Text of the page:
Sep 18, 2013, 6:00 PM EDT
NASCAR’s “AAA” series will have a fresh title sponsor for 2015. And wouldn’t it be a perfect time for the series to make a few other changes as a result?
This is purely hypothetical, but thinking ahead, a rebranding effort of what is now the Nationwide Series that focuses primarily on its series regulars and limits the frequency of Sprint Cup Series stars participating would be an excellent, forward-thinking move.
NASCAR has a bevy of stars in its pipeline, in Nationwide, Camping World Trucks and regional series, but Nationwide is the biggest offender when it comes to burying its own stars beneath the Cup drivers.
Case in point: only six of 26 Nationwide races this year have been won by non-Cup regulars. Regan Smith and AJ Allmendinger have a pair of wins apiece and Sam Hornish Jr. and Trevor Bayne have solitary triumphs. Meanwhile Kyle Busch, who isn’t eligible to score Nationwide points, scored his series-high 10th win of the year last Saturday at Chicago.
Only Hornish and Smith have a realistic shot at this year’s title of that batch, and they have a combined three wins in 26 races – on a purely statistical level, that’s not exactly championship material.
Ricky Stenhouse Jr. has won back-to-back Nationwide titles and moved up to Sprint Cup for his rookie season in 2013, which is how it should work in theory. But when you consider the previous five champions from 2010 and back – Brad Keselowski, Kyle Busch, Clint Bowyer, Carl Edwards and Kevin Harvick – are all Cup regulars, you know there’s a problem.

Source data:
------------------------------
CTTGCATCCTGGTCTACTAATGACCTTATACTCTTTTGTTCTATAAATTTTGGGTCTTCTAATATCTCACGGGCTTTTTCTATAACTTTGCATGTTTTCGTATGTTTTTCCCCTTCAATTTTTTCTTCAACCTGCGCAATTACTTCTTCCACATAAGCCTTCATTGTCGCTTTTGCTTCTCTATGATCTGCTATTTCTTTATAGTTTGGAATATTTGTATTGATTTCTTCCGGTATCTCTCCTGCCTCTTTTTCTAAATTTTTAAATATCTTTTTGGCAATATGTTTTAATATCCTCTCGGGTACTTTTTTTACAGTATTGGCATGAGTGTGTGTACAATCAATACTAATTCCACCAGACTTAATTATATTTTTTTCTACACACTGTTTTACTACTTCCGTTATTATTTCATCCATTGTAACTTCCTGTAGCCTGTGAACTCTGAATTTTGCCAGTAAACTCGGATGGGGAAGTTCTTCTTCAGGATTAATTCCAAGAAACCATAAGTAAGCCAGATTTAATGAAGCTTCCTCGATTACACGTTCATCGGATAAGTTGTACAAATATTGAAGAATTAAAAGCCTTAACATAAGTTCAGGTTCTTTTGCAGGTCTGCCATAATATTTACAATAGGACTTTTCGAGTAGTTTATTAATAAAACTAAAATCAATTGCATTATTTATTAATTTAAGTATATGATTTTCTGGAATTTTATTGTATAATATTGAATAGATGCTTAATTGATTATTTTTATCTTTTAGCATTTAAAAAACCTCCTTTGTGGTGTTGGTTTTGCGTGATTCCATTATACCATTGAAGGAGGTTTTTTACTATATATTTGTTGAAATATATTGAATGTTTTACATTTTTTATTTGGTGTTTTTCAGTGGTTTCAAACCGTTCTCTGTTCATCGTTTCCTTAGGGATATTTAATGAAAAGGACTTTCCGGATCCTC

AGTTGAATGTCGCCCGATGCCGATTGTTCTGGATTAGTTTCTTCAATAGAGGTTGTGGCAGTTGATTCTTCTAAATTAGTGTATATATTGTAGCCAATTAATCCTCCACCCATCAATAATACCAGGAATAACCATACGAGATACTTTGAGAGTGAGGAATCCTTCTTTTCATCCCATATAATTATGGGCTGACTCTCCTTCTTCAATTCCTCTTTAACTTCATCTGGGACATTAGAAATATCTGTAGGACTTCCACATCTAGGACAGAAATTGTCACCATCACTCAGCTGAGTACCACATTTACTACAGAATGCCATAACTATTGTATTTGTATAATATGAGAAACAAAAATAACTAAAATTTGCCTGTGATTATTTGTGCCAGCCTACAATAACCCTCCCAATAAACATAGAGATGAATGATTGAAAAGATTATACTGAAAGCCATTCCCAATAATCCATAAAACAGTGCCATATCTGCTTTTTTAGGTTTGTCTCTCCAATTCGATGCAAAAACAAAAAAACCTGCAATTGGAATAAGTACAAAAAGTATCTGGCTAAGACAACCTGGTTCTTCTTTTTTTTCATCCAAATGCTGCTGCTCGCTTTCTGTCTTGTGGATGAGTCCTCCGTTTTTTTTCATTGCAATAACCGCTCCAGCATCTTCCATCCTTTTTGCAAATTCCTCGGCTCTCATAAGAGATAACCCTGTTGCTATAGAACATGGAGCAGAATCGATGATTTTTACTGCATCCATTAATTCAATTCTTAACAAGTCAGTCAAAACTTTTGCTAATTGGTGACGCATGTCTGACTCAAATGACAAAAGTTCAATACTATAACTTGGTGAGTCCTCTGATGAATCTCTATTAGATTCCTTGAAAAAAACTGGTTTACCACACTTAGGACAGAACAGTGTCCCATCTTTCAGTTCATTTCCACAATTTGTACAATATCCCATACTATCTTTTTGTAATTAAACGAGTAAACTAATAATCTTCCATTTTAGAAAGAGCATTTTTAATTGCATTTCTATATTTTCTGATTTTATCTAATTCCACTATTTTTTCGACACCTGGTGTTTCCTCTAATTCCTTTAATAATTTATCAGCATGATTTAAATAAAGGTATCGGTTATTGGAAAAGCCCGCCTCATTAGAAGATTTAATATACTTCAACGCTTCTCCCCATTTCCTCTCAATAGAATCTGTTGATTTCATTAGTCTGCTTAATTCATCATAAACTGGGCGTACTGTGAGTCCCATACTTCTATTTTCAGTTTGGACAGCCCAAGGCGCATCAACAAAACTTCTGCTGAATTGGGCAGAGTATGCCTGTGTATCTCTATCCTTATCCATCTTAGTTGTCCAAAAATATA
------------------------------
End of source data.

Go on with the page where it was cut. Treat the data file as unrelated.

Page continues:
If it’s possible, NASCAR needs to think about expanding its rule where drivers can only score points in one title and put a cap on number of Nationwide races the Cup regulars can run. Perhaps exploring alternative venues where Nationwide can be standout events is another option. Some of the recent Nationwide circuit additions – Montreal, Road America, Mid-Ohio and Iowa to name a few – have produced some of the more exciting races in recent memory, particularly because they haven’t featured many Cup regulars.
Or, here’s another crazy but potentially cool idea, as suggested by Dan Patrick Show producer Paul Pabst (the DP Show airs on NBCSN and Audience Channel 239 on DirecTV): have Nationwide adopt a soccer element where the bottom three full-season drivers in Cup are relegated to Nationwide, and the top three Nationwide drivers promoted.
Nationwide bailing on NASCAR’s 2nd series…time for NASCAR to bring in relegation. Bottom 3 drivers in Sprint Cup go down..top 3 go up.
— Paul Pabst (@PaulPabst) September 18, 2013
There’s nothing wrong with keeping Nationwide on the Cup undercard at perhaps one third to one half of Cup weekends. But allowing Nationwide, under its new title sponsor, to forge its own identity away from the Cup regulars, and away from the Cup circuit, could be better for the series’ growth and visibility as a whole.
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